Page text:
So, yes, perhaps the outbreaks are causing more fatalities, but it is also important to realize that the weather data we have only goes back so far. This means that while we have fairly reliable data from the last fifty years, we have only major catastrophes from earlier years, and even less data from previous centuries. So, there is no reason to think that these tornadoes are increasing any more than there is a reason to think that global warming is the culprit. The outbreak of hurricanes in the last decade caused many to think that this was a new normal, and certainly, for those affected by the tragedies one after another, it seemed that way. However, hurricanes have become more normal the last few years. These things happen in cycles, but not two or three-year cycles. They span decades, just like ice ages last for millions of years on Earth.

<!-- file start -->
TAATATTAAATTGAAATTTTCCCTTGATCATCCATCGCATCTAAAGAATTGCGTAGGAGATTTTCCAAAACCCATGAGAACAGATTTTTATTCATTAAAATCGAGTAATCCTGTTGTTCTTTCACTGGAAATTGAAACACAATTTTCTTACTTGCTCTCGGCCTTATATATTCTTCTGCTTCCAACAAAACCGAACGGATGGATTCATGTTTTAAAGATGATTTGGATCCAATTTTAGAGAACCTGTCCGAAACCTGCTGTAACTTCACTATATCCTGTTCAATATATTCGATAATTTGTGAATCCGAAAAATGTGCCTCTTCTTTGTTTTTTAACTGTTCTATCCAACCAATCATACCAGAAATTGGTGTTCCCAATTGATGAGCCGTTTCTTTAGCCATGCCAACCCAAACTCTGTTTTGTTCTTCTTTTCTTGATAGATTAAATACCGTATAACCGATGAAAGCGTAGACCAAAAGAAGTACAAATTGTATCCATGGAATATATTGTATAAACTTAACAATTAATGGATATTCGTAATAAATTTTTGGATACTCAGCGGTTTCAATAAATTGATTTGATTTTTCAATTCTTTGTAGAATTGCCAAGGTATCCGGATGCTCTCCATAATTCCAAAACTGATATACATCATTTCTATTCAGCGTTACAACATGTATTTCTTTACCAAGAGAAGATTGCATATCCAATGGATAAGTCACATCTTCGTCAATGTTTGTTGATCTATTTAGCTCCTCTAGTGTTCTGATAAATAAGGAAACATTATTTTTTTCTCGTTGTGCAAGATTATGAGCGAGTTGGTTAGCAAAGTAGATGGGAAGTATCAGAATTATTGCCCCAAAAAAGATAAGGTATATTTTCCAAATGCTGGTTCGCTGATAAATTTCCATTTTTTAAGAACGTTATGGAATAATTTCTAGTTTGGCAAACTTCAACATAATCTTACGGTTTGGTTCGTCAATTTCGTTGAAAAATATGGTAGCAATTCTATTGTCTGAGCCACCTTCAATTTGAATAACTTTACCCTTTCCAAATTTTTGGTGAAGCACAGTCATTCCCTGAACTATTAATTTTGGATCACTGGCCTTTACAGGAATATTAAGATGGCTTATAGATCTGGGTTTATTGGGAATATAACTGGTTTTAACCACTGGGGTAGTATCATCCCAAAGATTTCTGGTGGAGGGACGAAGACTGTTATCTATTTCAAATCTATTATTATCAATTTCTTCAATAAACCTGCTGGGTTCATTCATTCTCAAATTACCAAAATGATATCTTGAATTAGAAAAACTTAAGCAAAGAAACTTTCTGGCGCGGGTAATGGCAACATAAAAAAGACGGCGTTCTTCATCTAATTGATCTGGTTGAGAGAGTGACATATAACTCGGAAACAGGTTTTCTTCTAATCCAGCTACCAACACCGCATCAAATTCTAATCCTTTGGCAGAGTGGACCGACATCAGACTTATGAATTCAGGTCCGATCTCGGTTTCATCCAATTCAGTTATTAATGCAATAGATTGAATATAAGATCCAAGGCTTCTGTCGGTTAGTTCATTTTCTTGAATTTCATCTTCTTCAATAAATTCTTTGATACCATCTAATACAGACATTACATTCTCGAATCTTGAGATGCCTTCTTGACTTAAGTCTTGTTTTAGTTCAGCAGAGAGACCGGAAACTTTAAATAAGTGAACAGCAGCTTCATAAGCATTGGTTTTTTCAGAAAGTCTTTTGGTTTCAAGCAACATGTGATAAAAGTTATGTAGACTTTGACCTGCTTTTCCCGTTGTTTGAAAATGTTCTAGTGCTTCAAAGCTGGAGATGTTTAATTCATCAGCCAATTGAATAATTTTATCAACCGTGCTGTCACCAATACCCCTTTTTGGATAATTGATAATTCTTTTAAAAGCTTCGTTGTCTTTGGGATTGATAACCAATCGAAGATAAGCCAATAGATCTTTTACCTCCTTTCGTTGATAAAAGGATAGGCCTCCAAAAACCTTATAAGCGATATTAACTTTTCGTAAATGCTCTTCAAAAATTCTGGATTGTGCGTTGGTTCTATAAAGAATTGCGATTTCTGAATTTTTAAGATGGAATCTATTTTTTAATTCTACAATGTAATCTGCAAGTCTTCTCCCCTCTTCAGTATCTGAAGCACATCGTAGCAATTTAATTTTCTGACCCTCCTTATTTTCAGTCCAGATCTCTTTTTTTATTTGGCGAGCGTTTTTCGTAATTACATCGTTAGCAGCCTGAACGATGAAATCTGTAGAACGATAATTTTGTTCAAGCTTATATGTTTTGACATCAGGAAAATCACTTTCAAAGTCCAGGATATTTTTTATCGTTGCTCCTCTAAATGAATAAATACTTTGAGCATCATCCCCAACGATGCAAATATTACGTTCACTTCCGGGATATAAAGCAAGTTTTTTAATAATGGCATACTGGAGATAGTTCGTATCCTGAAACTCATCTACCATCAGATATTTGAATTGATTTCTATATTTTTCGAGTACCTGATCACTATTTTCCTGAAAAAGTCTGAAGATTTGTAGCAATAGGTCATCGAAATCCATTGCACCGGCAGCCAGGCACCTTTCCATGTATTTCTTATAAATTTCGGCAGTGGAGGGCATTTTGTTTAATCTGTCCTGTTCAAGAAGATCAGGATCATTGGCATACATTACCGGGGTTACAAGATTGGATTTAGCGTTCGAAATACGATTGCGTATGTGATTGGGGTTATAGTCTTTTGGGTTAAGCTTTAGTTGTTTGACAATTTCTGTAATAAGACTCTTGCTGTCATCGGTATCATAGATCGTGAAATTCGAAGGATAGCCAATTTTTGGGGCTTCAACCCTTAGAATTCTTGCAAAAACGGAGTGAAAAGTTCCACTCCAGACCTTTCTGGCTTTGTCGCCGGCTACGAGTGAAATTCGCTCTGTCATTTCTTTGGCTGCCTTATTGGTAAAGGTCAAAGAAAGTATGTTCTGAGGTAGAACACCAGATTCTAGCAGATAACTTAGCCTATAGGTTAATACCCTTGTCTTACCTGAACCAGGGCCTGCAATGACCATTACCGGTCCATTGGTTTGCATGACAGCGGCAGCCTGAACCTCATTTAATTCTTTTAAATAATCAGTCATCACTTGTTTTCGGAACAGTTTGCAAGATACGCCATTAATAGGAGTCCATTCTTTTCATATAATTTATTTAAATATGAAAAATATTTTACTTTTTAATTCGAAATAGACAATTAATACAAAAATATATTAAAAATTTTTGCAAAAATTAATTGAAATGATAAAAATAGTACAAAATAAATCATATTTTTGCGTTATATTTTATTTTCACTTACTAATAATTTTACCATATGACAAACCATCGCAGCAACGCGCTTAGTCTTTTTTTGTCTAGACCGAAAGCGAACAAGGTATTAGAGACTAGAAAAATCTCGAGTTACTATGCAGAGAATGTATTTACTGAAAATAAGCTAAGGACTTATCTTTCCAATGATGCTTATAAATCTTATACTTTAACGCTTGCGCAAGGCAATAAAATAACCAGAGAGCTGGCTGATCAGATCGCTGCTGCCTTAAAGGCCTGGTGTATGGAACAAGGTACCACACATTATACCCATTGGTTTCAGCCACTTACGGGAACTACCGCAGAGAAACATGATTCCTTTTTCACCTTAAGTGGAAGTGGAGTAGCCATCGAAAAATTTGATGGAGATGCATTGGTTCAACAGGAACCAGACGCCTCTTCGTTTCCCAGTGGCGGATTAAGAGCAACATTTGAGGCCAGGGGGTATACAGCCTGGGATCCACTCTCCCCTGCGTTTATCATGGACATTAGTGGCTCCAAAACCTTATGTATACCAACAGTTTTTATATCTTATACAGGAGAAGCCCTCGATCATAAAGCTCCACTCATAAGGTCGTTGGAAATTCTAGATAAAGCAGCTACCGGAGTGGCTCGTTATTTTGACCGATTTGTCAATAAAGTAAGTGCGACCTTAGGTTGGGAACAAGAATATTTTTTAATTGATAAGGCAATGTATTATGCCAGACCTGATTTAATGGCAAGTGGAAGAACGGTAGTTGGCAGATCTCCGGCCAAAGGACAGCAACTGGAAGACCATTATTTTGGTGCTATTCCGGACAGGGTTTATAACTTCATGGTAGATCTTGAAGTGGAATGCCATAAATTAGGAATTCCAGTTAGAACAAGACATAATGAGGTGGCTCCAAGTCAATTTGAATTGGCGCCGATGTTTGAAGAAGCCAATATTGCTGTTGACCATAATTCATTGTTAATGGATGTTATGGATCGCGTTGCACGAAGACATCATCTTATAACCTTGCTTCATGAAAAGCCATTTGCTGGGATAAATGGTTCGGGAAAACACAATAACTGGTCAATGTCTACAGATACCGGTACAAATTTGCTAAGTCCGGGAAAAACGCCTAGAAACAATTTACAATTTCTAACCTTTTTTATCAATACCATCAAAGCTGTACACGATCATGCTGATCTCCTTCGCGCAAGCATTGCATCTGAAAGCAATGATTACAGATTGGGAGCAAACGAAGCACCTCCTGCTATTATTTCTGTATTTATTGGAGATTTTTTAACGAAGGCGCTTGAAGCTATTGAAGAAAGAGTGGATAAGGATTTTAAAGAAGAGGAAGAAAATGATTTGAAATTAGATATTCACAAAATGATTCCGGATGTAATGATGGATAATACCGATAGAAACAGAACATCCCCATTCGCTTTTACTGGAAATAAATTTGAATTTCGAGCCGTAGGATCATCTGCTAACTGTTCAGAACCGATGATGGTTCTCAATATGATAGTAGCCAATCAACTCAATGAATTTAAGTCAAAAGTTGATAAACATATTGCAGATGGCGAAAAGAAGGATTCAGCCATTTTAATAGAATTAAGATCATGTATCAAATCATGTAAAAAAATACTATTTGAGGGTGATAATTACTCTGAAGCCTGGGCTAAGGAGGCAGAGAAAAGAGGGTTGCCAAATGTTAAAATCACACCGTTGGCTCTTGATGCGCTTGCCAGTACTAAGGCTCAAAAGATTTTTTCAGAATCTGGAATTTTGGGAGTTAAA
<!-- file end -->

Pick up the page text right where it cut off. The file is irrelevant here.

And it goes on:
We think we’re really smart, but the truth is, there is a lot we don’t know. So, when it’s all said and done, we help out where we can, we pray (or whatever you do) for the victims, and we hope that things get better. And we watch projects like HAARP for what they really might be up to.